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Luci Shaw's New Book "Harvesting Fog"

In Harvesting Fog, Luci Shaw uses the gathering of moisture from mist as the prevailing metaphor for writing poetry about seen and unseen realities.

Harvesting Fog is Luci Shaw's 30th book, released in 2010 by Pinyon Publishing. The title comes from a reference in the National Geographic Magazine about Lima, Peru, where there is little rain but a persistent, clammy fog. Residents of Lima collect water from the nets they hang outside, on which the fog condenses into water droplets. Shaw uses this as a metaphor for the gathering of images and ideas for poems that link transcendent with immanent, as Malcolm Guite has commented, "heaven in the ordinary."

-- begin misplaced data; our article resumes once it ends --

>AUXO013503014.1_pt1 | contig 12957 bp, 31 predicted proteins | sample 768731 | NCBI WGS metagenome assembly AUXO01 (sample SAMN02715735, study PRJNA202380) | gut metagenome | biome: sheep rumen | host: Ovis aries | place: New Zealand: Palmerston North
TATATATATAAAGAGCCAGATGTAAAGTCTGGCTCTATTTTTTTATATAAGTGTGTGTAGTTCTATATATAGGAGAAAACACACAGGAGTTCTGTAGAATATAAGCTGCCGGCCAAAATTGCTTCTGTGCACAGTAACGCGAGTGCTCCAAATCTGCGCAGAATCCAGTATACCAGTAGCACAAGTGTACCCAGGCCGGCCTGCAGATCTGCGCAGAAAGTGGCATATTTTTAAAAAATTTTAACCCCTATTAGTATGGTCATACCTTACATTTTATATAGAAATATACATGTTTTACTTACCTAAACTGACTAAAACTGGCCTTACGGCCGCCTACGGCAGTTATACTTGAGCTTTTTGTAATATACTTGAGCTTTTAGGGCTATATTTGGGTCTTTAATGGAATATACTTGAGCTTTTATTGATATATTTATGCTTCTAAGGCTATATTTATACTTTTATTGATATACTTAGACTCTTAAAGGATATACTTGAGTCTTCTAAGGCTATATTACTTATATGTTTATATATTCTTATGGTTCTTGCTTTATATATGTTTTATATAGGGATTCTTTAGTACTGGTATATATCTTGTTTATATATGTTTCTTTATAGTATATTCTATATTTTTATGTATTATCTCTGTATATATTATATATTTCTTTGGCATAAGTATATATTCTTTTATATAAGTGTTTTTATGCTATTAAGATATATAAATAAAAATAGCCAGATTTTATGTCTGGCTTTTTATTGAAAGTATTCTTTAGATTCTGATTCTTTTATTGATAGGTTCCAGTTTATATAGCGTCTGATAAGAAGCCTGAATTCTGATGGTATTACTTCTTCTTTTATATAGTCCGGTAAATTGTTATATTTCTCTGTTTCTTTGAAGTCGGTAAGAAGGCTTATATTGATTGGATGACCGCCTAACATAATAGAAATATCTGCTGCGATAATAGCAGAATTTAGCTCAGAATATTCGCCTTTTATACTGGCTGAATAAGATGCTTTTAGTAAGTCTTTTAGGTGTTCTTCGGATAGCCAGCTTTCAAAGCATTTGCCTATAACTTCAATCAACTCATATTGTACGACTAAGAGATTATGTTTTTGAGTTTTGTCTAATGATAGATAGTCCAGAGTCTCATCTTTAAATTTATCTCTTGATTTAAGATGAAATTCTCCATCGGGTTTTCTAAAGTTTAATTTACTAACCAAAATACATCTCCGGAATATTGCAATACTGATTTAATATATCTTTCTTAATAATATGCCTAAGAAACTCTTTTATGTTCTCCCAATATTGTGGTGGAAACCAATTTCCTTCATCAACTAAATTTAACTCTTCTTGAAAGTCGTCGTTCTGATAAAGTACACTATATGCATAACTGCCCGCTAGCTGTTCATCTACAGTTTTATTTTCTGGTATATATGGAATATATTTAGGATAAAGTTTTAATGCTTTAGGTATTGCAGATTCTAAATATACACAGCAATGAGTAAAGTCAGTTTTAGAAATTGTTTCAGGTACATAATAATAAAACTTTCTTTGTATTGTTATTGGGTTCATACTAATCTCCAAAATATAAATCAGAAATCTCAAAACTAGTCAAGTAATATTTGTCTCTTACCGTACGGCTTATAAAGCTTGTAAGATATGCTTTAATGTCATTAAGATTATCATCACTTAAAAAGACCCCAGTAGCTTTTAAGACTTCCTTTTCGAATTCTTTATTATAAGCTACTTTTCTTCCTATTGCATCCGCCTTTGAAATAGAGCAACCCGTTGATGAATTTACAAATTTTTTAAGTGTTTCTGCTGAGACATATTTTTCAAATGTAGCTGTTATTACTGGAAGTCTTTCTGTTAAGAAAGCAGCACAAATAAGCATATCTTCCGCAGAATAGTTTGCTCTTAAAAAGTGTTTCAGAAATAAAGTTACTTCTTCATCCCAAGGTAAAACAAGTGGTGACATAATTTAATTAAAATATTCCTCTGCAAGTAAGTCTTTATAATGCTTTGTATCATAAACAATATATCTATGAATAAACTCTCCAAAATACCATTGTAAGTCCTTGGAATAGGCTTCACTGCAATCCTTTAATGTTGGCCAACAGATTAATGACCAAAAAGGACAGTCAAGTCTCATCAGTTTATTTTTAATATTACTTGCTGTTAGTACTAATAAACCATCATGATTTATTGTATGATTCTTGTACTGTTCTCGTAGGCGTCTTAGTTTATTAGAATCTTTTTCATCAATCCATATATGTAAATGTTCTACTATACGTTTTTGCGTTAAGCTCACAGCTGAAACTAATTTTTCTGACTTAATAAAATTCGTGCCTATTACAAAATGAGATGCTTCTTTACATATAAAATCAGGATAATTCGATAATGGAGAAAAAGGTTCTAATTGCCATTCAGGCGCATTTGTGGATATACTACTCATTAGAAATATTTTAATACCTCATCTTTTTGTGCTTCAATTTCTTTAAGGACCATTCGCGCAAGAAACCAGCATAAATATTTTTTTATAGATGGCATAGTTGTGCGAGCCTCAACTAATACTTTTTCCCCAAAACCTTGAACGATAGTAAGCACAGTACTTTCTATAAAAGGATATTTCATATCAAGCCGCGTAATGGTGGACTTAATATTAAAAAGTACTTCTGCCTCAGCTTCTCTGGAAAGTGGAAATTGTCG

“One might argue with Heidegger that only in poetry—particularly the lyric poem—can Being achieve adequate articulation, find a "local habitation and a name," become known. For a poet of profound religious sensibility such as Luci Shaw, whose poems so brilliantly and movingly locate authentic Being in the forms and processes of nature, the lyric impulse often approaches the incarnational. At one point she writes, "Something sacramental speaks/in the rinsing of hard stone by mountain run-off." The same could be said of the elegantly crafted poems, word made flesh, in Harvesting Fog.” —B. H. Fairchild, author, The Art of the Lathe

Read more here.

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